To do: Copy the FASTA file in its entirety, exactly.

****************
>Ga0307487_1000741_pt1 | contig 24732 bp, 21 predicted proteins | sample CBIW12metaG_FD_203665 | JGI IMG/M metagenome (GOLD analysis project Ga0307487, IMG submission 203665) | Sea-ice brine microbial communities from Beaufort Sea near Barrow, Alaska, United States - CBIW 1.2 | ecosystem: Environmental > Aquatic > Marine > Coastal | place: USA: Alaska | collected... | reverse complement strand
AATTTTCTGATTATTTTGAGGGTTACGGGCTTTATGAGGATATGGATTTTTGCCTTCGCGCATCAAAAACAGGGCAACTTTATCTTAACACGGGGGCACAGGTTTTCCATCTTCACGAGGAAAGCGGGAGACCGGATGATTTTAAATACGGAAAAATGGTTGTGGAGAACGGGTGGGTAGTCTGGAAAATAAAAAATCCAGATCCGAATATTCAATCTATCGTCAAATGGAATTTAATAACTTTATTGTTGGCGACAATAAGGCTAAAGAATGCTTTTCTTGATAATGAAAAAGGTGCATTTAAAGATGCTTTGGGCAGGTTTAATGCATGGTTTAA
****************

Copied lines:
>Ga0307487_1000741_pt1 | contig 24732 bp, 21 predicted proteins | sample CBIW12metaG_FD_203665 | JGI IMG/M metagenome (GOLD analysis project Ga0307487, IMG submission 203665) | Sea-ice brine microbial communities from Beaufort Sea near Barrow, Alaska, United States - CBIW 1.2 | ecosystem: Environmental > Aquatic > Marine > Coastal | place: USA: Alaska | collected... | reverse complement strand
AATTTTCTGATTATTTTGAGGGTTACGGGCTTTATGAGGATATGGATTTTTGCCTTCGCGCATCAAAAACAGGGCAACTTTATCTTAACACGGGGGCACAGGTTTTCCATCTTCACGAGGAAAGCGGGAGACCGGATGATTTTAAATACGGAAAAATGGTTGTGGAGAACGGGTGGGTAGTCTGGAAAATAAAAAATCCAGATCCGAATATTCAATCTATCGTCAAATGGAATTTAATAACTTTATTGTTGGCGACAATAAGGCTAAAGAATGCTTTTCTTGATAATGAAAAAGGTGCATTTAAAGATGCTTTGGGCAGGTTTAATGCATGGTTTAA